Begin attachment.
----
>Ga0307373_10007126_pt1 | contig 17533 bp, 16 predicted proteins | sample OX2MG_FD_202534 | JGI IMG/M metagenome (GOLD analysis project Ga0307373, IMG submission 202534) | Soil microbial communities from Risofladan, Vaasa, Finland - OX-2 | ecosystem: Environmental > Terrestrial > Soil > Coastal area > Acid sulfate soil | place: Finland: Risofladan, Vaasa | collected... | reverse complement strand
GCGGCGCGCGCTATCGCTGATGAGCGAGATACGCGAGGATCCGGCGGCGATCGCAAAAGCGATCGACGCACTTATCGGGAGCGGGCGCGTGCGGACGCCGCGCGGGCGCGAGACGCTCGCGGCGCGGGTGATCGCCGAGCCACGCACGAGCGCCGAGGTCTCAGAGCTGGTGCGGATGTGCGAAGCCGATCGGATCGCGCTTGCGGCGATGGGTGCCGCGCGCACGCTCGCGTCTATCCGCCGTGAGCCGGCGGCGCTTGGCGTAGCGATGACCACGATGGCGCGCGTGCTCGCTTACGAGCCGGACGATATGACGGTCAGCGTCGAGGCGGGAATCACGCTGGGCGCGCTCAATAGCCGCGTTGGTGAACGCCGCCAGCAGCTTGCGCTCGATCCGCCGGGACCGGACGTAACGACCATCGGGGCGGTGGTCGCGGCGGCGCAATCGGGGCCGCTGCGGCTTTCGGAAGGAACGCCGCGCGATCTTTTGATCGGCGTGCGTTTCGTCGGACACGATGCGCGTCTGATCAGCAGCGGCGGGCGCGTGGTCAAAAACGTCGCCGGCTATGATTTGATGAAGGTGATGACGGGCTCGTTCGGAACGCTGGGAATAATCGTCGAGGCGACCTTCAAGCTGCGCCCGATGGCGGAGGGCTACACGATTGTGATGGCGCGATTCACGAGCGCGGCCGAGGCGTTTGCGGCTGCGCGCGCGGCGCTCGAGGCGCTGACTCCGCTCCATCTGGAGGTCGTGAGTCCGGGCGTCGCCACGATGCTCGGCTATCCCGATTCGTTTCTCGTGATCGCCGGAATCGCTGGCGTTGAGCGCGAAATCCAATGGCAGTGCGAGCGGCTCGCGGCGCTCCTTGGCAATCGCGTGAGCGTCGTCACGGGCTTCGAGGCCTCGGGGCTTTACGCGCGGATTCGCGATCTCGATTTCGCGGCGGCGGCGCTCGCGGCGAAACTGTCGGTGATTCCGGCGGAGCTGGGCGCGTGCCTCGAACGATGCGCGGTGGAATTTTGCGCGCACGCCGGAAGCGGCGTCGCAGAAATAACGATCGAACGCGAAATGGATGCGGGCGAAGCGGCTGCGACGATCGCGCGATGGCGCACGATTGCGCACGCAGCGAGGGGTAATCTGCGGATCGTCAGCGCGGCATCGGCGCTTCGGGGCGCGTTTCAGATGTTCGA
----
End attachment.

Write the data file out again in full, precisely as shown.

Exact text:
>Ga0307373_10007126_pt1 | contig 17533 bp, 16 predicted proteins | sample OX2MG_FD_202534 | JGI IMG/M metagenome (GOLD analysis project Ga0307373, IMG submission 202534) | Soil microbial communities from Risofladan, Vaasa, Finland - OX-2 | ecosystem: Environmental > Terrestrial > Soil > Coastal area > Acid sulfate soil | place: Finland: Risofladan, Vaasa | collected... | reverse complement strand
GCGGCGCGCGCTATCGCTGATGAGCGAGATACGCGAGGATCCGGCGGCGATCGCAAAAGCGATCGACGCACTTATCGGGAGCGGGCGCGTGCGGACGCCGCGCGGGCGCGAGACGCTCGCGGCGCGGGTGATCGCCGAGCCACGCACGAGCGCCGAGGTCTCAGAGCTGGTGCGGATGTGCGAAGCCGATCGGATCGCGCTTGCGGCGATGGGTGCCGCGCGCACGCTCGCGTCTATCCGCCGTGAGCCGGCGGCGCTTGGCGTAGCGATGACCACGATGGCGCGCGTGCTCGCTTACGAGCCGGACGATATGACGGTCAGCGTCGAGGCGGGAATCACGCTGGGCGCGCTCAATAGCCGCGTTGGTGAACGCCGCCAGCAGCTTGCGCTCGATCCGCCGGGACCGGACGTAACGACCATCGGGGCGGTGGTCGCGGCGGCGCAATCGGGGCCGCTGCGGCTTTCGGAAGGAACGCCGCGCGATCTTTTGATCGGCGTGCGTTTCGTCGGACACGATGCGCGTCTGATCAGCAGCGGCGGGCGCGTGGTCAAAAACGTCGCCGGCTATGATTTGATGAAGGTGATGACGGGCTCGTTCGGAACGCTGGGAATAATCGTCGAGGCGACCTTCAAGCTGCGCCCGATGGCGGAGGGCTACACGATTGTGATGGCGCGATTCACGAGCGCGGCCGAGGCGTTTGCGGCTGCGCGCGCGGCGCTCGAGGCGCTGACTCCGCTCCATCTGGAGGTCGTGAGTCCGGGCGTCGCCACGATGCTCGGCTATCCCGATTCGTTTCTCGTGATCGCCGGAATCGCTGGCGTTGAGCGCGAAATCCAATGGCAGTGCGAGCGGCTCGCGGCGCTCCTTGGCAATCGCGTGAGCGTCGTCACGGGCTTCGAGGCCTCGGGGCTTTACGCGCGGATTCGCGATCTCGATTTCGCGGCGGCGGCGCTCGCGGCGAAACTGTCGGTGATTCCGGCGGAGCTGGGCGCGTGCCTCGAACGATGCGCGGTGGAATTTTGCGCGCACGCCGGAAGCGGCGTCGCAGAAATAACGATCGAACGCGAAATGGATGCGGGCGAAGCGGCTGCGACGATCGCGCGATGGCGCACGATTGCGCACGCAGCGAGGGGTAATCTGCGGATCGTCAGCGCGGCATCGGCGCTTCGGGGCGCGTTTCAGATGTTCGA